I am a Program Interpreter at the Museum and part of my job is to give guided tours. On International Women’s Day, I shared this story of the Famous Five – Nellie McClung, Henrietta Edwards, Louise McKinney, Emily Murphy and Irene Palby – in front of the “We Are All Persons” exhibit alcove in the Canadian Journeys gallery. On this day, my tour focused exclusively on the stories of women working to advance human rights.
In 1927, the Famous Five petitioned the Supreme Court to decide whether “persons” included women. By this time, a woman had already been elected to the House of Commons, but the Senate was still closed to women because of the way the Canadian government interpreted “persons” under the British North America Act. The court unanimously ruled against the women. Undeterred, they appealed to the Privy Council of England, at the time the highest authority in the land. In 1929, the Famous Five won a momentous victory. The Privy Council declared Canadian women to be “persons” and eligible to become members of the Senate of Canada. These women are five faces of the struggle for gender equality in Canada.
Continuing through the Museum’s galleries, our tour stopped in the Stuart Clark Garden of Contemplation to take in the surroundings – the natural light beaming through the glass cloud, the basalt on the floor and surrounding the ponds, and the still water. Water reminds us of the foundational role that women play in Indigenous societies as keepers of the water. In many Indigenous communities, water is maternal: women are water‐carriers and life‐givers. Water is also the lifeblood of Mother Earth, ensuring life to all living things.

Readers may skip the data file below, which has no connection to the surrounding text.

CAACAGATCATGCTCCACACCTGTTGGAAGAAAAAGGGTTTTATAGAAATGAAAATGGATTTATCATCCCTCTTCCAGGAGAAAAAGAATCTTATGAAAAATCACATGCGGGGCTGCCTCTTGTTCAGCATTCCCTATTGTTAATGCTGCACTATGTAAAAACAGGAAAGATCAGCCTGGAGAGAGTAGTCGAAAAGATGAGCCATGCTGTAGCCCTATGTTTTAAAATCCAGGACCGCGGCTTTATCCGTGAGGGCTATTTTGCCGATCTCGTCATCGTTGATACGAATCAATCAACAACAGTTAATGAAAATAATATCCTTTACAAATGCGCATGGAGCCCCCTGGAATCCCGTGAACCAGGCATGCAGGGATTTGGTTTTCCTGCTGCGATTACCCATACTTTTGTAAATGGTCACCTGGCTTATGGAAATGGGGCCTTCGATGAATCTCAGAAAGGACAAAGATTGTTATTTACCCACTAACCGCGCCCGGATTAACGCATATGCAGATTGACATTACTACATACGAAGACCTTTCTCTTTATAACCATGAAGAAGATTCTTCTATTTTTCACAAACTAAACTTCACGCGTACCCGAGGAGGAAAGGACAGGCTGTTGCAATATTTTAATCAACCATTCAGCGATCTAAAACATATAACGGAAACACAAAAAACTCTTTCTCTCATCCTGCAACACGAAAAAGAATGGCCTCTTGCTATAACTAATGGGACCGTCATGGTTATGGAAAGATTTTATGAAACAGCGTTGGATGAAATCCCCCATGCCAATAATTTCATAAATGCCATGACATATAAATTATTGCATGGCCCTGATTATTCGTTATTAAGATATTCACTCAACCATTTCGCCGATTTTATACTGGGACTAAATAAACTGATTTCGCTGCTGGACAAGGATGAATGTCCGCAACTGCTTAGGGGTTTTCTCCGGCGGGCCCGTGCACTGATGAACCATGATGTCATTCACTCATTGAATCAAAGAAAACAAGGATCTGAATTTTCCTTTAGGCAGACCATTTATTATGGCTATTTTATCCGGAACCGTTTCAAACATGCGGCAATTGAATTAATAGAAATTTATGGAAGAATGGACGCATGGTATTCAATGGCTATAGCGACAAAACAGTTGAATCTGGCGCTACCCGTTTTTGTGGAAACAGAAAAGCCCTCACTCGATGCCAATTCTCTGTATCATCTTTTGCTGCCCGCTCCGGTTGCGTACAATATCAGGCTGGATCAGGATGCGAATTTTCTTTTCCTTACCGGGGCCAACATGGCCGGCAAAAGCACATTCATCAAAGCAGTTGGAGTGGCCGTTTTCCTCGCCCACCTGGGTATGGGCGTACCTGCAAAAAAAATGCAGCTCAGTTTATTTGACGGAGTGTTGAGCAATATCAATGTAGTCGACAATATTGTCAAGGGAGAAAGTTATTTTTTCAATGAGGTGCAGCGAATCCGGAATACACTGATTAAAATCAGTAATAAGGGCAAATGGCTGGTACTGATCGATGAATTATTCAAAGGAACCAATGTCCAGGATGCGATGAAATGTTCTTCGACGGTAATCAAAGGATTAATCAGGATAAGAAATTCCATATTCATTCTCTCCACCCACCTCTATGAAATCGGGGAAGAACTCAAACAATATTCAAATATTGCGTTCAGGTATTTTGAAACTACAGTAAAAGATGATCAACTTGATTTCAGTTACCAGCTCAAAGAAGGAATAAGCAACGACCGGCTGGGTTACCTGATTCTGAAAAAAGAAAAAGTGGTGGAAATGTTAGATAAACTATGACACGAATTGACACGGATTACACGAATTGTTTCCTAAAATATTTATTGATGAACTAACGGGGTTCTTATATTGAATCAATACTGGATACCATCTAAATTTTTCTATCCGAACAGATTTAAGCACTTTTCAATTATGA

In the Actions Count gallery, we stopped at Ce qui nous voile – “What Veils Us”. In an effort to break down stereotypes, Quebec activist Andréanne Paquet created this photography exhibit, which features Muslim women from her home province sharing their stories of why they choose to wear the veil. In a video interview, one of the participants in the photography project, Dalila Awada, speaks about a powerful experience she had with a stranger. A person who is transgender approached her at the exhibit, and told her that he did not understand her exact experience as a Muslim woman – but he did understand discrimination. He understood how it felt to be judged, and to be excluded, and it was this shared understanding that inspired him to stand with Awada against discrimination. This exhibit provides an opportunity for me to ask the people in my groups to reflect on our own individual identities, asking ourselves: how have I been affected by discrimination? By stereotypes? By exclusion? When have I been made to feel less than?
There is more work to do in the struggle to achieve gender equality in Canada. The women who have taken a stand against injustice can inspire each and every one of us. We can learn from their stories, and walk with them on the road to making gender equality a reality.